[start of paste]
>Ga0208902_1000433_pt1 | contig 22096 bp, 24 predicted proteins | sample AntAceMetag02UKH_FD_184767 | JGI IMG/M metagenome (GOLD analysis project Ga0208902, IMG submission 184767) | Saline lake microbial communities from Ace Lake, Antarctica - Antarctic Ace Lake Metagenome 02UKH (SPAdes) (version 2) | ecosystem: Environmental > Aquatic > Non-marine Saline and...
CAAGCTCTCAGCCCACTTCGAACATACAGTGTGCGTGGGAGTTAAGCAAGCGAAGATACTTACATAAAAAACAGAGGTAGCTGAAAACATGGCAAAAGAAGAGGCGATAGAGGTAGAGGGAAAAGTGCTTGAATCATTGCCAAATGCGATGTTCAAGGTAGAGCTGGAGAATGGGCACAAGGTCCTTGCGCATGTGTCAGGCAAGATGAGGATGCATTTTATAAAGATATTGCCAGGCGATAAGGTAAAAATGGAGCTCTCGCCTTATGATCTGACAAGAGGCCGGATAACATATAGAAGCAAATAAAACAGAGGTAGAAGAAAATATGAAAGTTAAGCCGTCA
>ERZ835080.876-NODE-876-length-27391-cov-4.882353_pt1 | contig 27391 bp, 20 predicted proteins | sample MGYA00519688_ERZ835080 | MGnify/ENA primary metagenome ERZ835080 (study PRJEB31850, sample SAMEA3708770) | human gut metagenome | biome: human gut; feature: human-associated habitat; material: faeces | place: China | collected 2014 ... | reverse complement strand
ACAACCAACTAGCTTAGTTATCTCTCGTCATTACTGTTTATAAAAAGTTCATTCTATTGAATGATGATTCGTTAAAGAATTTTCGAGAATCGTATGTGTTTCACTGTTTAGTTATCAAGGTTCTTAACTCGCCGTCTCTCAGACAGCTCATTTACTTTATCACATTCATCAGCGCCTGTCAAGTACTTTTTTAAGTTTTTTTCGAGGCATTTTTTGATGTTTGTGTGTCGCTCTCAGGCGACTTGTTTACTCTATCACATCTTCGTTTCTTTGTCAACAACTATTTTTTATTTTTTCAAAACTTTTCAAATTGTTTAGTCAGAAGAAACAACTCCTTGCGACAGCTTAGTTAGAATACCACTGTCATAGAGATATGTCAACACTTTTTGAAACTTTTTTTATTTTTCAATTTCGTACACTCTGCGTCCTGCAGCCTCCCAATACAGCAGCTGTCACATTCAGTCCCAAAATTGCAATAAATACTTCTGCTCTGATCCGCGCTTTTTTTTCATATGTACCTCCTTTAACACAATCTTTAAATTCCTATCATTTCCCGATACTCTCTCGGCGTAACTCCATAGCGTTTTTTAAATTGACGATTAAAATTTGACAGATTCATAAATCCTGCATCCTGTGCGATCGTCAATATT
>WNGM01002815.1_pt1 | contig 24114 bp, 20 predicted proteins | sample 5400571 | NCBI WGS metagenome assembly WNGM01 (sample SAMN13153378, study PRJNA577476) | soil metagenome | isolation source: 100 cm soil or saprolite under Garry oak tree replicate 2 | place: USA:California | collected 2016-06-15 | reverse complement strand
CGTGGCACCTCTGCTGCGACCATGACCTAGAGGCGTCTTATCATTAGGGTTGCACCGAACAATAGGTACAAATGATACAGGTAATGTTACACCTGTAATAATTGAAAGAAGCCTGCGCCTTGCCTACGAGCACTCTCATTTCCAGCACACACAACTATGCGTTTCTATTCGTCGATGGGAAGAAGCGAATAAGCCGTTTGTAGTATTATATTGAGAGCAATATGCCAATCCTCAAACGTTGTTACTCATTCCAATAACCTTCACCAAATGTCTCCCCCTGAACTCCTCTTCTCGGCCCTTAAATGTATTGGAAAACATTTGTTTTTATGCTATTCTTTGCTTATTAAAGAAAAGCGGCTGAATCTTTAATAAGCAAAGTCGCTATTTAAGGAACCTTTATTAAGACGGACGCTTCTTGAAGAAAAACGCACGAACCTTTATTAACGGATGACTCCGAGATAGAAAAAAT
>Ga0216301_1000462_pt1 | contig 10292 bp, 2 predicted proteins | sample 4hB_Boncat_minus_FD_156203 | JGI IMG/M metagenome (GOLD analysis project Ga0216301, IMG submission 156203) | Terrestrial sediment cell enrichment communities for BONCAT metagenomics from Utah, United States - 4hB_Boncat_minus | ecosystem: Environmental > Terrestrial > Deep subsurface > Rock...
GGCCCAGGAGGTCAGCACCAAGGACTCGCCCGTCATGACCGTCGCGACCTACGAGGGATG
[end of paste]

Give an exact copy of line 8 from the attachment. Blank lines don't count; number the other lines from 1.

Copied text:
GGCCCAGGAGGTCAGCACCAAGGACTCGCCCGTCATGACCGTCGCGACCTACGAGGGATG